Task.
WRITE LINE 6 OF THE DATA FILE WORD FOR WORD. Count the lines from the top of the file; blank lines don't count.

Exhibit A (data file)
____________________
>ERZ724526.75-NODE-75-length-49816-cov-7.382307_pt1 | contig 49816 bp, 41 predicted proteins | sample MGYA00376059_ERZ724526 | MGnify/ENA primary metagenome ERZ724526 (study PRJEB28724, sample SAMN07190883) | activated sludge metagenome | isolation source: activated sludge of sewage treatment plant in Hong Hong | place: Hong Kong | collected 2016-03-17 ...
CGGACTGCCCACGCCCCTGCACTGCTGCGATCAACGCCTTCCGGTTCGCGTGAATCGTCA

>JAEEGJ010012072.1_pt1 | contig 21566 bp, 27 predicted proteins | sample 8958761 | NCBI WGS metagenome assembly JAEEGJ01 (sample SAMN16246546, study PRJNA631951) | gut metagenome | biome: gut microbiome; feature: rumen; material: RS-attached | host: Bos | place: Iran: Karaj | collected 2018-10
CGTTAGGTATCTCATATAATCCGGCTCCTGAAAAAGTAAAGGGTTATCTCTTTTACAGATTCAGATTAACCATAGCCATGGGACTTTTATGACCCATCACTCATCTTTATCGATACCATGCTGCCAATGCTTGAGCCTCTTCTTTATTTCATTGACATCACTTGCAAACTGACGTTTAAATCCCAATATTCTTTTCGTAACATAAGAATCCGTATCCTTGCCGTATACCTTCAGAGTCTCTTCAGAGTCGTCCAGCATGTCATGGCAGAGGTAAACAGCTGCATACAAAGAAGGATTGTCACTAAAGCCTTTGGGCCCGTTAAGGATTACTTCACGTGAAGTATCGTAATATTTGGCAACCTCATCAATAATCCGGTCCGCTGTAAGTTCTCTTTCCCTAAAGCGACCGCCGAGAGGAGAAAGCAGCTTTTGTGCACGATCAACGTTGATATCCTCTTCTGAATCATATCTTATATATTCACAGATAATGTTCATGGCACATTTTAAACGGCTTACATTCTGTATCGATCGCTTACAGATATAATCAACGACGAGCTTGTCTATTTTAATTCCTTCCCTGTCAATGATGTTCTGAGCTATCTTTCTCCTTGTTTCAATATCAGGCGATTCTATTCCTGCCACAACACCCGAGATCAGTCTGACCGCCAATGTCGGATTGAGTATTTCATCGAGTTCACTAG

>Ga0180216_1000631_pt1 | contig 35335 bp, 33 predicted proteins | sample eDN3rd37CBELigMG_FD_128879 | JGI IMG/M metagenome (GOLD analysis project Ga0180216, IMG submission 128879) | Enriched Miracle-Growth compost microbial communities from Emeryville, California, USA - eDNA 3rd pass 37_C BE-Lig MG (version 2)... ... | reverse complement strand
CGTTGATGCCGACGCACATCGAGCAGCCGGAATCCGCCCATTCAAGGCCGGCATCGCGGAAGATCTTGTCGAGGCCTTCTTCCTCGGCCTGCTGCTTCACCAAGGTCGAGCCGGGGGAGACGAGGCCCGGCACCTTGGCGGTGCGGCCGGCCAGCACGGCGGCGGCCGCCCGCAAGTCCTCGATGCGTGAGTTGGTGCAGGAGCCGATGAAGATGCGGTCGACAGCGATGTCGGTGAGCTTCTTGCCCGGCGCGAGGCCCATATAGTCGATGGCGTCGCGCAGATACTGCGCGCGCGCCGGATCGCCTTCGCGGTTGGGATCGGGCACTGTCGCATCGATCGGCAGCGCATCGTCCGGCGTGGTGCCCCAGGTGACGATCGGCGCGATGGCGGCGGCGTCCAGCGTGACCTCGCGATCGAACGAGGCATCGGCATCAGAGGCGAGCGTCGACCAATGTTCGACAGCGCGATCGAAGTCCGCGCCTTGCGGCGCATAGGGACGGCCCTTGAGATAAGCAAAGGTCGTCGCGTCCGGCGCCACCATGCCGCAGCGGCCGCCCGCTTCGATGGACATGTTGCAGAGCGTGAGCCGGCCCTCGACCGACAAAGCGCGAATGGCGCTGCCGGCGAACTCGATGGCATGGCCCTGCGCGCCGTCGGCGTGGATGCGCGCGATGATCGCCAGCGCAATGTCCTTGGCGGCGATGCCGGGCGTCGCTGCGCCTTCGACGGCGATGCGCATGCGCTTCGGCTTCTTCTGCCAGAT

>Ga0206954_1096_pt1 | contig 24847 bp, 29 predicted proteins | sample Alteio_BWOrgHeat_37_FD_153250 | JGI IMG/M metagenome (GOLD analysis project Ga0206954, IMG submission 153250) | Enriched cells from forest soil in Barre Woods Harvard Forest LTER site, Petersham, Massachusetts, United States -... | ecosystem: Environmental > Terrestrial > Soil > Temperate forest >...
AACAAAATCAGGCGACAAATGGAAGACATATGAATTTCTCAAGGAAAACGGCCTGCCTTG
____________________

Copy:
CGTTGATGCCGACGCACATCGAGCAGCCGGAATCCGCCCATTCAAGGCCGGCATCGCGGAAGATCTTGTCGAGGCCTTCTTCCTCGGCCTGCTGCTTCACCAAGGTCGAGCCGGGGGAGACGAGGCCCGGCACCTTGGCGGTGCGGCCGGCCAGCACGGCGGCGGCCGCCCGCAAGTCCTCGATGCGTGAGTTGGTGCAGGAGCCGATGAAGATGCGGTCGACAGCGATGTCGGTGAGCTTCTTGCCCGGCGCGAGGCCCATATAGTCGATGGCGTCGCGCAGATACTGCGCGCGCGCCGGATCGCCTTCGCGGTTGGGATCGGGCACTGTCGCATCGATCGGCAGCGCATCGTCCGGCGTGGTGCCCCAGGTGACGATCGGCGCGATGGCGGCGGCGTCCAGCGTGACCTCGCGATCGAACGAGGCATCGGCATCAGAGGCGAGCGTCGACCAATGTTCGACAGCGCGATCGAAGTCCGCGCCTTGCGGCGCATAGGGACGGCCCTTGAGATAAGCAAAGGTCGTCGCGTCCGGCGCCACCATGCCGCAGCGGCCGCCCGCTTCGATGGACATGTTGCAGAGCGTGAGCCGGCCCTCGACCGACAAAGCGCGAATGGCGCTGCCGGCGAACTCGATGGCATGGCCCTGCGCGCCGTCGGCGTGGATGCGCGCGATGATCGCCAGCGCAATGTCCTTGGCGGCGATGCCGGGCGTCGCTGCGCCTTCGACGGCGATGCGCATGCGCTTCGGCTTCTTCTGCCAGAT